For example, one of the world’s largest fusion experiments, called the ITER Tokamak, uses electromagnets that have been cooled to almost absolute zero (or −273 degrees Celsius) to confine the plasma. The plasma itself is heated to over 150 million degrees – ten times hotter than the core of the sun.
To generate electricity, the heat produced by a nuclear fusion reaction would be used to heat water, which would evaporate into steam that can turn a turbine. So far, though, no research group has created a reactor that produces more energy than is required to confine, trigger, and maintain the reaction.
However, a fusion-driven rocket does not need to be efficient in the same way as a power plant does. The utility of a rocket is in its ability to generate a lot of thrust per kilo, whereas the utility of a power plant is to produce surplus energy. This is where the energy density of nuclear fuel compared to chemical fuel is key.
Pulsed Magneto-Inertial Fusion
The rocket that Dr Slough has designed will be powered by a ‘pulsed magneto-inertial fusion reaction’. Here, ‘pulsed’ means that the reaction occurs in distinct pulses, rather than continuously, while ‘magneto-inertial’ means that this rocket will use a combination of magnetic and inertial confinement, as described above. This design accelerates an array of lithium metal bands radially inwards, which compresses the fuel.
The key to the efficiency of this fusion-powered rocket is that there is no intermediate step, such as the heating of water to turn a turbine in a power plant. The lithium bands that compress the fuel also become the propellant – the material that is thrown backwards to propel the craft forward.
As the fuel is compressed, the lithium forms a five-centimetre shell around the fuel, acting as a fusion blanket that absorbs most of the fusion and plasma energy. This superheats the lithium shell and ionises it into a plasma that rapidly expands. Since the plasma is charged, magnetic fields can direct the ionised lithium through a nozzle, generating thrust.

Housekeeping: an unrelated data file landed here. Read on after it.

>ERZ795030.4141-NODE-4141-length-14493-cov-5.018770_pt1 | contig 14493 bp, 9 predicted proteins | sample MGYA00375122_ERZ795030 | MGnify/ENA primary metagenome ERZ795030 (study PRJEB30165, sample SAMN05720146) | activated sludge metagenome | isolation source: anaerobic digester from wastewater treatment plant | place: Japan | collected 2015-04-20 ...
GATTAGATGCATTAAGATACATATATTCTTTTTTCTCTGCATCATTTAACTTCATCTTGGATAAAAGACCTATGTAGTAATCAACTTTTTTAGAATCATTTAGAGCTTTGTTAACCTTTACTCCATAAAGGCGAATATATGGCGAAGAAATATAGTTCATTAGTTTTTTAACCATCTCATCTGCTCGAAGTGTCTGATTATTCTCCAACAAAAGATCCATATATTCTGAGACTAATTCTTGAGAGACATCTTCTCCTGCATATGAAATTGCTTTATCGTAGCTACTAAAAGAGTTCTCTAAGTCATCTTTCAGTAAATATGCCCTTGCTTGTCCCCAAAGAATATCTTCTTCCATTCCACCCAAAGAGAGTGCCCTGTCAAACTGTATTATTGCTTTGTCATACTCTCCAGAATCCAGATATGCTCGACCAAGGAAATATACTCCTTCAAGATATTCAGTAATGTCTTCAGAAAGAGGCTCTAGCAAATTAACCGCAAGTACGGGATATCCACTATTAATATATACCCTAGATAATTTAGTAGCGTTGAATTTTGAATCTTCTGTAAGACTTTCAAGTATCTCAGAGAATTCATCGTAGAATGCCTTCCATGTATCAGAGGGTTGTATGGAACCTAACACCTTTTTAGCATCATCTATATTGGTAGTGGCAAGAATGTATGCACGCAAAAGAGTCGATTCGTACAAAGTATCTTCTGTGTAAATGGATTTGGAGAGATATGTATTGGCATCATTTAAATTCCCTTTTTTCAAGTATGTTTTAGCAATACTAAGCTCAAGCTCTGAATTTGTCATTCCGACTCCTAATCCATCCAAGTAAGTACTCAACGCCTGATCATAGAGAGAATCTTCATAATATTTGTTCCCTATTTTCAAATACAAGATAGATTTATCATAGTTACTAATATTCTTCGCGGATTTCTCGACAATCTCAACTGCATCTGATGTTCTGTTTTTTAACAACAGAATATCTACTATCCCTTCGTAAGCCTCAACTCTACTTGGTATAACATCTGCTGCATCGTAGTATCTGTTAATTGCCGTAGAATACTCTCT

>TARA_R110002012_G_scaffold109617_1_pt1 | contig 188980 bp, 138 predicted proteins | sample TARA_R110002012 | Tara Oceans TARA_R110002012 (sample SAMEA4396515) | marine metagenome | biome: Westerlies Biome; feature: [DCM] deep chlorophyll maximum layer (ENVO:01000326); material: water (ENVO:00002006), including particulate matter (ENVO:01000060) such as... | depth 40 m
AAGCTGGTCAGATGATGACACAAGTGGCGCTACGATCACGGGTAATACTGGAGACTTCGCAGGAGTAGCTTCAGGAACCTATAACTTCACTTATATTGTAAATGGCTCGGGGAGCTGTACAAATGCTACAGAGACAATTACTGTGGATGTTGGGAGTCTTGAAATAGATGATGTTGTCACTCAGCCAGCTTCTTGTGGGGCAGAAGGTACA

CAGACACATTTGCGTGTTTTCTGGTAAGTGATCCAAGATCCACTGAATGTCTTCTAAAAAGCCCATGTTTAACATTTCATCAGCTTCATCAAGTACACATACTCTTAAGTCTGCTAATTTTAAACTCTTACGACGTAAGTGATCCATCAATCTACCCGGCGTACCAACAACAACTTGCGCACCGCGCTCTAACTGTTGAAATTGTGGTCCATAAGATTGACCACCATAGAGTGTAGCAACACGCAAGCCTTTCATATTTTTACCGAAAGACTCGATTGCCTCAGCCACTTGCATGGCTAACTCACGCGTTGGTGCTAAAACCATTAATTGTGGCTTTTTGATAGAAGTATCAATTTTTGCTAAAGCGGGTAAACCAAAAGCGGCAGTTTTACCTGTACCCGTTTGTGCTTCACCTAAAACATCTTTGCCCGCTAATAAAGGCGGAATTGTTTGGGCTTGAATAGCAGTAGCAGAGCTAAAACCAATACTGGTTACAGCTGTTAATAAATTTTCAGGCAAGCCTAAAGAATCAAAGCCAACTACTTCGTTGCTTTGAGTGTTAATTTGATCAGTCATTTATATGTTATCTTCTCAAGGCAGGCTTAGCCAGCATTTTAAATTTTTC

This directly converts the fusion energy into a fast-moving propellant, transferring the energy far more efficiently than in a conventional fusion reactor. This also protects the thruster as well as the spacecraft from the intense energy generated by the fusion reaction, as the magnetic field isolates the chamber walls from the energetic plasma ions.
Propelling a Crewed Mission to Mars
Dr Slough and his collaborators argue that this innovative fusion-driven rocket could fuel the next generation of spacecraft, including a crewed mission to Mars. The team has carefully modelled and analysed several potential mission plans, using the fusion rocket in a realistic mission to the red planet.
They propose a 210-day round trip, with 30 days on the surface of Mars. In contrast, the last mission to Mars took 203 days for a one-way trip. A crewed mission would have a mass of roughly 150 tonnes, while the largest previous spacecraft to land on Mars weighed less than 1 tonne.
Dr Slough and his team have also tested different variations of their mission design, including larger payloads and faster trips. For instance, one of their variations involves a feasible 93-day round trip with just three days on the surface. As well as reducing the supplies – and thus fuel – required, a shorter mission would also minimise astronauts’ exposure to zero gravity and radiation, both of which pose real dangers to the human body in space.
While the technical challenges of fusion-driven rockets are immense – it is, after all, rocket science – Dr Slough and his colleagues continue to refine and improve their designs, and many experiments across the world are showing that pulsed fusion represents a real possibility for the future of rocketry and space travel. In the next few decades, we may see rocketry take off as fusion fuels a renaissance in space travel and crewed exploration of the solar system.
MEET THE RESEARCHER
Dr John Slough
Dr John Slough achieved his PhD in Astrophysics at Columbia University. He has since worked for over four decades as an experimental physicist, in both industry and academia. During this time, Dr Slough has published almost 200 hundred papers and has been granted 10 patents. In 1991, he founded the company MSNW: which went on to establish a long history of research and development in cutting-edge concepts in nuclear fusion, advanced space propulsion, and numerous other plasma physics technologies. Highlights from Dr Slough’s research include several large fusion projects funded by the US Department of Energy, and a variety of novel concepts in spacecraft thruster designs. To develop a concept called ‘The Fusion Engine’ into a commercial fusion reactor, he also founded the company Helion Energy, which received an 8 million dollar grant from ARPA-E, and has now obtained venture capital funding exceeding 500 million dollars.
NASA Institute for Advanced Concepts
US Department of Energy.
J Slough, A Pancotti, D Kirtley, G Votrobek, Electromagnetically driven fusion propulsion, 2013, IEPC-2013.372.